The text message, that telltale sound, usually comes around 9:30 p.m. I know who it is: Joey. I smile before I even read it. Sometimes there is a bit of family news or a question about what I had for “din din,” but the close is the same, “You locked in over there, all doors and windows?” I message back a “yes,” though I occasionally leave a window cracked to get some night air. That I don’t confess unless I want in response Joey’s standard affectionate disapproval, “Oh pshaw you,” warning me about the spiders or the bad guys who might sneak in while I am in deepest slumber. These messages are my virtual tuck-in, and I am in the habit of waiting for them every night.
Joey is the caregiver who was hired in the late summer of 2011 to look after my husband, Karl, who died the following August. I wrote about Joey last Christmas, describing how he had stayed to look after me as he had looked after Karl. The piece struck a chord; in the months since I have received more questions regarding Joey than anyone else I have written about in print. “How’s Joey?” they ask. “You guys still together?” I have even had Hollywood inquiries suggesting our story would make a great movie.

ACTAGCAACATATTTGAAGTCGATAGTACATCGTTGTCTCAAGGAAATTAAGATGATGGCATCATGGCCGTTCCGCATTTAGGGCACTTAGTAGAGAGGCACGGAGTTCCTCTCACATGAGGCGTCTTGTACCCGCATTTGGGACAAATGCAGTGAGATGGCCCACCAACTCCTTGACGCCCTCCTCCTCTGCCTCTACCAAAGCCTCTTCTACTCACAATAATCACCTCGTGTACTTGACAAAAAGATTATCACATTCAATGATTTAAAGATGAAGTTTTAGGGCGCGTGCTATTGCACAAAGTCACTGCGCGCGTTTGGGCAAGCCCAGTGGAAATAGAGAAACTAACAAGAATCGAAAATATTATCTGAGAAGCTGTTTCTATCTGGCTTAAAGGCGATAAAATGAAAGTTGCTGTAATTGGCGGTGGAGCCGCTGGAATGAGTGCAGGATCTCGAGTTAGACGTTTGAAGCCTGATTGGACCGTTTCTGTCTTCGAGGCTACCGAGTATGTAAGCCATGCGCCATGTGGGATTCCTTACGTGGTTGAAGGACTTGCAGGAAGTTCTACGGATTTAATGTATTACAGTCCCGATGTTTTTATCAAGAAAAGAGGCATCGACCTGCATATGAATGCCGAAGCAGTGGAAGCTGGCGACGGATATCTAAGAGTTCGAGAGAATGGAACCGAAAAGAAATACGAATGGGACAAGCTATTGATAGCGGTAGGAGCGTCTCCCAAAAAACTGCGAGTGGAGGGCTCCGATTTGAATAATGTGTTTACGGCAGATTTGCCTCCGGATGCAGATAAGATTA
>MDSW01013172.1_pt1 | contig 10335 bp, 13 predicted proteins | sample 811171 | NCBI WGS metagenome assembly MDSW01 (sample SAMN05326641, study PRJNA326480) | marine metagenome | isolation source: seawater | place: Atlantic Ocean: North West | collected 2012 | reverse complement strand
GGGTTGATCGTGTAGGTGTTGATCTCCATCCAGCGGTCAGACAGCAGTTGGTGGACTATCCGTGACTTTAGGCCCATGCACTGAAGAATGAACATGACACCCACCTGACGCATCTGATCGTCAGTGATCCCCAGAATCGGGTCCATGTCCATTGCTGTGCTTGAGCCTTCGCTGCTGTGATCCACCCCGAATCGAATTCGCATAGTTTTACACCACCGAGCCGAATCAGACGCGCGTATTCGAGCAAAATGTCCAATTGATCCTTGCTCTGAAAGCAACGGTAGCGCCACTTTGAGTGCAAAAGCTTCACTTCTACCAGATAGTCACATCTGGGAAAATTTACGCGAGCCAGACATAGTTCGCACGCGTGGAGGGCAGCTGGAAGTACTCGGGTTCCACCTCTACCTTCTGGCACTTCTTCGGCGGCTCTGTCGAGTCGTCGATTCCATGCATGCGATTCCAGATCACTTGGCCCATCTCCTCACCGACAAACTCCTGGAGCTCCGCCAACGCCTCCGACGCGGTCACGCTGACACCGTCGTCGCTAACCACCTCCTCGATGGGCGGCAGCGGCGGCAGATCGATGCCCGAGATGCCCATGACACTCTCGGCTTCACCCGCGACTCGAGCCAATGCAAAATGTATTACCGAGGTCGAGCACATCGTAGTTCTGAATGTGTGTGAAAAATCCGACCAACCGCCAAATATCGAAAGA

So it seemed to me an update was in order. The response to Joey says something about this city, the loneliness and how we look for the unexpected miracle of a connection that becomes something larger and more permanent than you could ever imagine. You initially have so little in common, and yet that person fills the big hole, the hugest in the universe, with his joy and tenderness and strength. He somehow pushes you (that would be me, the grieving widow) back to stability and sanity, though as Joey cheerfully has said on any number of occasions, “I think it’s time to call the men in the little white jackets.” Making me laugh at myself is one of his attributes. With him I made it through the holidays—my first Christmas in 45 years without Karl.
By January it was clear to both of us that I could manage. We started hunting for a new situation for him. I was stricken at the thought but knew it had to be. Luckily Joey landed nearby, in a house in Santa Monica, hired by a psychiatrist in her fifties to tend to her aging parents, who had just relocated from Miami. As we all know, proximity is paramount in this mammoth city. I was thrilled he would be close and that I could see him regularly. Our friendship had a chattering dailiness to it that I had become used to.